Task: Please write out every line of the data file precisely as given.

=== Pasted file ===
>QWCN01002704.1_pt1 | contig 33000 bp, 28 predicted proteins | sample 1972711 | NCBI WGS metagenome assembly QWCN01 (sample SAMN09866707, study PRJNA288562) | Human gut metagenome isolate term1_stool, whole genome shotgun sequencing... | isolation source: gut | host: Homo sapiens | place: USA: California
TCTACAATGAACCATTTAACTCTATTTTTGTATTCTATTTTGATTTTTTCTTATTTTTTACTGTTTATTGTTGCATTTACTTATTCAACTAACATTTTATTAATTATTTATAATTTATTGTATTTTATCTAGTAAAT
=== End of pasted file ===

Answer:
>QWCN01002704.1_pt1 | contig 33000 bp, 28 predicted proteins | sample 1972711 | NCBI WGS metagenome assembly QWCN01 (sample SAMN09866707, study PRJNA288562) | Human gut metagenome isolate term1_stool, whole genome shotgun sequencing... | isolation source: gut | host: Homo sapiens | place: USA: California
TCTACAATGAACCATTTAACTCTATTTTTGTATTCTATTTTGATTTTTTCTTATTTTTTACTGTTTATTGTTGCATTTACTTATTCAACTAACATTTTATTAATTATTTATAATTTATTGTATTTTATCTAGTAAAT